Beyond the more controllable centralized specialist care facilities, the overall public health model is decentralized, with sustainability improvements focused on the types of services that can be delivered safely by other community ‘hubs’ with less specialism and resource, e.g., pharmacy, general practice. In turn these structured, closely governed service hubs then transact with a diverse range of more informal arm’s length services (from an acute medical perspective) provided by social care, third sector, or independent carers. Differing approaches to governance between these organizations can make it difficult to form trusted joint service models. In many cases the relationship between formal service managers and commissioners and informal care providers is strained and difficult [54
6.1.2. Personal Trust
The second is a person-centered approach, focused on relationships. Mayer, Davis and Schoorman [56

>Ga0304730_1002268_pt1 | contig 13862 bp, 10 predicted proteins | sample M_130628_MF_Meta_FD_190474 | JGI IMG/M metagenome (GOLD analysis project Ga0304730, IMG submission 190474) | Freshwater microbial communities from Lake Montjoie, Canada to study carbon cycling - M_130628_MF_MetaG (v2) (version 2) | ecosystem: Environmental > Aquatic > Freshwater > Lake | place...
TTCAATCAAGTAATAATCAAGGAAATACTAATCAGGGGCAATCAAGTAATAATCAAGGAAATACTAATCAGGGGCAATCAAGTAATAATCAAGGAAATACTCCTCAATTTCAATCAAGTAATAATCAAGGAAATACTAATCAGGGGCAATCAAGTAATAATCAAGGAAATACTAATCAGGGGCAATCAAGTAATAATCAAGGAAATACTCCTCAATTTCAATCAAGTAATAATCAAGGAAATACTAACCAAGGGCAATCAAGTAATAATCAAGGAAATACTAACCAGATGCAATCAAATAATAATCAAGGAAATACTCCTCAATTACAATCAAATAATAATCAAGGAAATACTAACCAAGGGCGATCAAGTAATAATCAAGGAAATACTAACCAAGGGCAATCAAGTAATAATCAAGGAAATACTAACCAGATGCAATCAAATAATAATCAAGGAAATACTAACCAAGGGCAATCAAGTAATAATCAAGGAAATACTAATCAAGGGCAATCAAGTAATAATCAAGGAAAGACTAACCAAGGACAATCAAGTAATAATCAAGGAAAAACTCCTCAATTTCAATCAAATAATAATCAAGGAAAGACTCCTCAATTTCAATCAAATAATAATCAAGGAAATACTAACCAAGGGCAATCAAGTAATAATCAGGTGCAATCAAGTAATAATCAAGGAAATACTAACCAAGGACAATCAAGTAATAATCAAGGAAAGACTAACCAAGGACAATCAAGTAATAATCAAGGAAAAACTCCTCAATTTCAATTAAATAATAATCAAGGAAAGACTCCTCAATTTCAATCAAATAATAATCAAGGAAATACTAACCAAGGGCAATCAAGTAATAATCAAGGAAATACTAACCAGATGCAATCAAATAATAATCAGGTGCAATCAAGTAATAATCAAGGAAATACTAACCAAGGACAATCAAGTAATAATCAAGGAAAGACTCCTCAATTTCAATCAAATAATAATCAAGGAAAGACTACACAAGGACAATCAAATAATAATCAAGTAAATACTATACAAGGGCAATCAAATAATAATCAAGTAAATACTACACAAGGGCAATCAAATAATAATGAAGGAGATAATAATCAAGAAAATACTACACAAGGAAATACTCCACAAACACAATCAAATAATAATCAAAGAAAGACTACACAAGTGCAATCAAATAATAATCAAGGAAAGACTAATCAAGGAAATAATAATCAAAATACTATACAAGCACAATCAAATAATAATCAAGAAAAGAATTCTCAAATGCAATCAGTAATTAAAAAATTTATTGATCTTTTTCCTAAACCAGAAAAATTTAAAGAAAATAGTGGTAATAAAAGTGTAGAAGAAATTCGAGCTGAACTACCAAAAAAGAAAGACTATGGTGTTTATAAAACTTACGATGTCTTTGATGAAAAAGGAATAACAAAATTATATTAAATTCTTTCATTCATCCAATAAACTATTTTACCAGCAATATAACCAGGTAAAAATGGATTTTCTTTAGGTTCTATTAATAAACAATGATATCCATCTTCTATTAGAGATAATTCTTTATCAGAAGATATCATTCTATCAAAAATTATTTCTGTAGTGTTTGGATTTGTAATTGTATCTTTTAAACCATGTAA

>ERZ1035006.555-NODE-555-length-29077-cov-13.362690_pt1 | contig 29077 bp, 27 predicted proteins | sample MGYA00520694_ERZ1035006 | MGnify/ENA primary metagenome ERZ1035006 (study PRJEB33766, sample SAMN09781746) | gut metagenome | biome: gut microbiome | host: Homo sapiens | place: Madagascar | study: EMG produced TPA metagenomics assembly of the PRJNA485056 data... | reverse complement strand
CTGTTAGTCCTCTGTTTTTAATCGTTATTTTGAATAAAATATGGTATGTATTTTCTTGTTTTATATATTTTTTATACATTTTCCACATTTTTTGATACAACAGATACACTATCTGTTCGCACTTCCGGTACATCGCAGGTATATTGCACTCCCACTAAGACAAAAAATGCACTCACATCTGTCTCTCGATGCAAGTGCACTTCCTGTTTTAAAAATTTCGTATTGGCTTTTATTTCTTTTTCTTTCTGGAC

] define trust, in the context of inter-personal relationships in an organizational setting, as “the willingness of a party to be vulnerable to the actions of another party based on the expectation that the other will perform a particular action important to the trustor, irrespective of the ability to monitor or control that other party”.
This definition contrasts the kind of trust people are looking to grant to a care giver with the governance mechanisms used by organizations to mitigate risks of poor service—legalistic remedies described as “weak, impersonal substitutes for trust, which may bring organizational legitimacy, yet often are ineffective” [56
]. Mayer, Davis and Schoorman propose three qualities that appear to explain a major portion of trustworthiness. Ability is the “skills, competencies and characteristics that give a party influence in a specific domain; integrity is “the trustor’s perception that the trustee adheres to a set of principles that the trustor finds acceptable”; benevolence is “the extent to which a trustee is believed to want to do good to the trustor” [56